Jenson Button has called it his “best ever victory”; but the organisers of the Shanghai Grand Prix will be struggling to match his superlatives.
Button may have triumphed in last Sunday’s race but once again attendances were down at the event.
The Xinmin Evening News reported that only 100,000 fans attended over the Grand Prix’s three days of racing; a decline of 30,000 from last year. The track has the capacity to seat 200,000 per day – suggesting it was at less than half- full.
In fact, since Shanghai first hosted the Grand Prix seven years ago, enthusiasm for the high speed event seems to have waned.
Qianjiang Evening News reports that when the race debuted in 2004 “the fans were so crazy” that they paid Rmb10,000 just for the parking passes nearest the circuit. It says that there were good attendances in the first two years but that, since then, interest has tailed-off.
As have entry prices – down from Rmb800 to Rmb380 for a standard ticket. But the cheaper tickets haven’t lured spectators: on this year’s opening day the newspaper reported that F1 supremo Bernie Ecclestone was “dissatisfied” by the size of the crowd in the grandstand.
Last year the race also lost its main sponsor – Sinopec – and this year it was again sponsorless. This has only made the financial pain all the greater with Xinhua reckoning the annual event now loses Rmb200 million ($29.2 million) each year.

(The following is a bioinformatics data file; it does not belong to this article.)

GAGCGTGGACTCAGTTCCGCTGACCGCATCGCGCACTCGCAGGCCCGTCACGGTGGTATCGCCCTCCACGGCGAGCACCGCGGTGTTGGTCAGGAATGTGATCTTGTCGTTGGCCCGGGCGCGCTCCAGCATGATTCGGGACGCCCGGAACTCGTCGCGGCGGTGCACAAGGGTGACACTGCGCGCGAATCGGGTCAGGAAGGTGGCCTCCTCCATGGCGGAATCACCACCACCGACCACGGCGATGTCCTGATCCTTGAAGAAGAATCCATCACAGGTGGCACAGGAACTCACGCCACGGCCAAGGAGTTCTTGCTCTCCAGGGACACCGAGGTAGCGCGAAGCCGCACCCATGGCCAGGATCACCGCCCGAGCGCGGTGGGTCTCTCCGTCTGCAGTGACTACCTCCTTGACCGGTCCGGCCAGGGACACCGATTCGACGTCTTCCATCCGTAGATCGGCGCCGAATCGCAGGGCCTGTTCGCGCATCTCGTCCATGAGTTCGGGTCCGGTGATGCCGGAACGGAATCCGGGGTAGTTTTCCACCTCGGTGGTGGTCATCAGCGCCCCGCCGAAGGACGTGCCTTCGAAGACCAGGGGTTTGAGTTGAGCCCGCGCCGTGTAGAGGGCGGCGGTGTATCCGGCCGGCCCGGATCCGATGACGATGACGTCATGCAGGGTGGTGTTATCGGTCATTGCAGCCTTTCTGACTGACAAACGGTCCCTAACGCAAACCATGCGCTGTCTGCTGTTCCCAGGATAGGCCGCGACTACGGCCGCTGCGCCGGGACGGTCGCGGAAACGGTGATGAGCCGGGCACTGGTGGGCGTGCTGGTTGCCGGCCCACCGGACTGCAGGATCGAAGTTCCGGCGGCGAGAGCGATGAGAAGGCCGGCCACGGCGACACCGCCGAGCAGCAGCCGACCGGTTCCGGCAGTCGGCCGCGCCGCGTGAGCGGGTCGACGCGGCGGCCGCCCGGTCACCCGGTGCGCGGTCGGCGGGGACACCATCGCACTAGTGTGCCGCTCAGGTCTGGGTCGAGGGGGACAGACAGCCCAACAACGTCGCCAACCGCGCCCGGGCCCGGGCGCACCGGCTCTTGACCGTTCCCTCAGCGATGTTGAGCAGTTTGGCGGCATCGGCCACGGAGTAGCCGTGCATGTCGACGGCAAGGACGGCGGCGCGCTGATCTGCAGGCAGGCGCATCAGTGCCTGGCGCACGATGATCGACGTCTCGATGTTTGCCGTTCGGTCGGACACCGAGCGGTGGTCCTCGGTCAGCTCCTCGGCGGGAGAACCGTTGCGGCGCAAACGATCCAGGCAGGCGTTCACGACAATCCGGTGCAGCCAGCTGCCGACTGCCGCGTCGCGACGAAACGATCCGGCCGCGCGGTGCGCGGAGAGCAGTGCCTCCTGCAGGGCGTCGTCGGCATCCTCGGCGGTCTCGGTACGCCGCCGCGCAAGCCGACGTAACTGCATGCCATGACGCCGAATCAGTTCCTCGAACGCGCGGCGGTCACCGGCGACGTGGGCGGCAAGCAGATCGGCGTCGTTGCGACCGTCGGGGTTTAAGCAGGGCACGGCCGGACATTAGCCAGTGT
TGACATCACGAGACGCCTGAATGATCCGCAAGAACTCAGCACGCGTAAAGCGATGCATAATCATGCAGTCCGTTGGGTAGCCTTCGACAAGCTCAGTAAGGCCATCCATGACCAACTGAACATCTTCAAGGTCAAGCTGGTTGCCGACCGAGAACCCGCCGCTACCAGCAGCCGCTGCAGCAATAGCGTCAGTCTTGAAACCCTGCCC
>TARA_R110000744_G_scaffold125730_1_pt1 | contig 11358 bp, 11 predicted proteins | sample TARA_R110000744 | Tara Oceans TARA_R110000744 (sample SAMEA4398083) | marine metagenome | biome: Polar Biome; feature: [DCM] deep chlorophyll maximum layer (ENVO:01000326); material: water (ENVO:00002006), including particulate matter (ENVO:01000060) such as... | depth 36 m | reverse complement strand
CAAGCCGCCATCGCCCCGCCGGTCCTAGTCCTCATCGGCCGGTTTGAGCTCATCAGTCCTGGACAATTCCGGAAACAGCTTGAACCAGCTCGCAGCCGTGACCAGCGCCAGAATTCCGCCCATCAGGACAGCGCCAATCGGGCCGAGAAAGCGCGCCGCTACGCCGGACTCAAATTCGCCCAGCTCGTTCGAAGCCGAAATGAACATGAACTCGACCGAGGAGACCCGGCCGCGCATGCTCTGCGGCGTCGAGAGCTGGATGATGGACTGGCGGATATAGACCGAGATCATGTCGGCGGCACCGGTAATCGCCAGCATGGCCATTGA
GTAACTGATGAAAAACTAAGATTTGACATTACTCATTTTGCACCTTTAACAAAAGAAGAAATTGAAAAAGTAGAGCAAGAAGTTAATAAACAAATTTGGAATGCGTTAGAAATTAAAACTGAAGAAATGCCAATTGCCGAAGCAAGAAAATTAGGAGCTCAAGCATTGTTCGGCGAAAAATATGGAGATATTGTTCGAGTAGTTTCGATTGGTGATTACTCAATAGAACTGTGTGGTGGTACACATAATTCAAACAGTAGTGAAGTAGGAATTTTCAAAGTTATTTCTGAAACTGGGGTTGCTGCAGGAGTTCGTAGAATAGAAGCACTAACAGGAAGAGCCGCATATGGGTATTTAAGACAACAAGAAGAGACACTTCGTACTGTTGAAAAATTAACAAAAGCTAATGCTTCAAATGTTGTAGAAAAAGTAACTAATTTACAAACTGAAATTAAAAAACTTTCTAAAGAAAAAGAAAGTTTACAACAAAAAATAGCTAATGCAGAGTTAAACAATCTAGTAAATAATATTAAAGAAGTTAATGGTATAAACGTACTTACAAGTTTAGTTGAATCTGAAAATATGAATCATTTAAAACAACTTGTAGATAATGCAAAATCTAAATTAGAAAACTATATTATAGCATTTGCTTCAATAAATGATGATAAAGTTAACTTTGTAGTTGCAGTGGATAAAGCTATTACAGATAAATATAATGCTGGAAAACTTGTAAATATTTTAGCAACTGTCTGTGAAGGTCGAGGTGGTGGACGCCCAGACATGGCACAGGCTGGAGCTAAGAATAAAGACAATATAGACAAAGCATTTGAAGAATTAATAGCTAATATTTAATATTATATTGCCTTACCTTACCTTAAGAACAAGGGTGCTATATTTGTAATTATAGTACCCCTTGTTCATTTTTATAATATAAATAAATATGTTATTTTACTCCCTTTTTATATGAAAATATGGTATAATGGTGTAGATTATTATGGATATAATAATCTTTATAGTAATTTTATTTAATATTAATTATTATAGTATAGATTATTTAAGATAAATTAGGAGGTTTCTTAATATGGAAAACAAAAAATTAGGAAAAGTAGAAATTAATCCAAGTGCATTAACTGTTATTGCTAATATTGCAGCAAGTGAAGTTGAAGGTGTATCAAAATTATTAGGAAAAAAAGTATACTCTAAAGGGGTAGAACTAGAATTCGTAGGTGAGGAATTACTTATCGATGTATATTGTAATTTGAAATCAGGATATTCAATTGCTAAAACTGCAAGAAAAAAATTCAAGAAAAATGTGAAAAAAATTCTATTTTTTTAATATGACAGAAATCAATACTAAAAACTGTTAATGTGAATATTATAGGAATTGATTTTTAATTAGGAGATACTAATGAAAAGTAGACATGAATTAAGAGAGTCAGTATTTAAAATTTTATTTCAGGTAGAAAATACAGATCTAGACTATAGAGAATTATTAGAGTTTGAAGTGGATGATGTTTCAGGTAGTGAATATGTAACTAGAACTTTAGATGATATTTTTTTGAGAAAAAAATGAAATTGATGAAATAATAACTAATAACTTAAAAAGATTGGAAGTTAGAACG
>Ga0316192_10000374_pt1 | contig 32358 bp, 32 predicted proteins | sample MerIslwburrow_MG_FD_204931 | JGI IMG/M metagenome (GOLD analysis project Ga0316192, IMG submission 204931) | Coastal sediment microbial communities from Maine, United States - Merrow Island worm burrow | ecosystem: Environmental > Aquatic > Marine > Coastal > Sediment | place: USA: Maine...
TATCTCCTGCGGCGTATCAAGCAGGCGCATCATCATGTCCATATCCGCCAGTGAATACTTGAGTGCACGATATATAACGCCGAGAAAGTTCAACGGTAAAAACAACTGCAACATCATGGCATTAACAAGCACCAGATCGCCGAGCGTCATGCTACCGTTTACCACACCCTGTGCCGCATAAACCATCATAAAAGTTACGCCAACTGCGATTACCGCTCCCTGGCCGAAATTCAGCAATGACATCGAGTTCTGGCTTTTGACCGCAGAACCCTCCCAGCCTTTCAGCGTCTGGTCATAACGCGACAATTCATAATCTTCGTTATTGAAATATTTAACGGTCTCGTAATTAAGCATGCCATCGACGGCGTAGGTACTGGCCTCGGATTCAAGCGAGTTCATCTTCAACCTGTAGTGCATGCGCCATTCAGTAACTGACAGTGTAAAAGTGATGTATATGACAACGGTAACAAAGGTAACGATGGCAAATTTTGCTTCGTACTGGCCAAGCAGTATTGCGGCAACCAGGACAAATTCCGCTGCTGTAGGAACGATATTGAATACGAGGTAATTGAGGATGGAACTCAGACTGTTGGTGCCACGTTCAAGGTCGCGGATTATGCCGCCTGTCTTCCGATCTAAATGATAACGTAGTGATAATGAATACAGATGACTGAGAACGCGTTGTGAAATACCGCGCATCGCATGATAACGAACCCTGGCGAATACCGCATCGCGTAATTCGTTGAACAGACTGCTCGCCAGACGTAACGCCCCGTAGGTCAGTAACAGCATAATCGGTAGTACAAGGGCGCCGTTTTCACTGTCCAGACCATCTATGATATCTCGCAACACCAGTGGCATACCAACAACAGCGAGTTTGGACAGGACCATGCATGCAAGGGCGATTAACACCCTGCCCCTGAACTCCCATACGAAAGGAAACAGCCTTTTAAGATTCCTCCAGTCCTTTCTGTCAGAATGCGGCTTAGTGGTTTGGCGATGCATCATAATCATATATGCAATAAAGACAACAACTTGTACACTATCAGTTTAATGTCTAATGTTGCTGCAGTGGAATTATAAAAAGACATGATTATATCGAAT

Indeed, Xinhua describes the race as “a heavy burden for Shanghai”. It says construction of the track cost the city Rmb2.6 billion, but estimates the total investment is much higher at close to Rmb5 billion.
The disappointing local buzz around the Grand Prix has led the Chinese media to speculate that the city’s seven year contract to host the race won’t be renewed. This was the last year the contract had to run, and no announcement was made at the weekend of a new deal.
Ecclestone, however, sounded upbeat. At last year’s event (see WiC12) he observed: “As long as there is China, we will be here.”
And this weekend he once again indicated this was the case, promising reporters he’d be back in Shanghai next year. Negotiations were ongoing. There were “no dramas” to worry about.
But when pressed on when the negotiations would conclude Ecclestone took on the impenetrable guise of a tai-chi master.
“When our negotiations end, there will be the result,” was all the billionaire Briton would tell Xinhua.
Formula One spokespeople are anxious to point out that attendances are not the only way a Grand Prix should be judged. They cite other statistics on things like increased hotel occupancy, and say the race is a boon for local tourism.
But for Shanghai – a city that prides itself on success – the hosting of the Grand Prix has unquestionably been something of a disappointment. It will be hoping that the other big international event it is holding this year, the Expo, will prove better at attracting bigger crowds (see WiC Focus issue 2).
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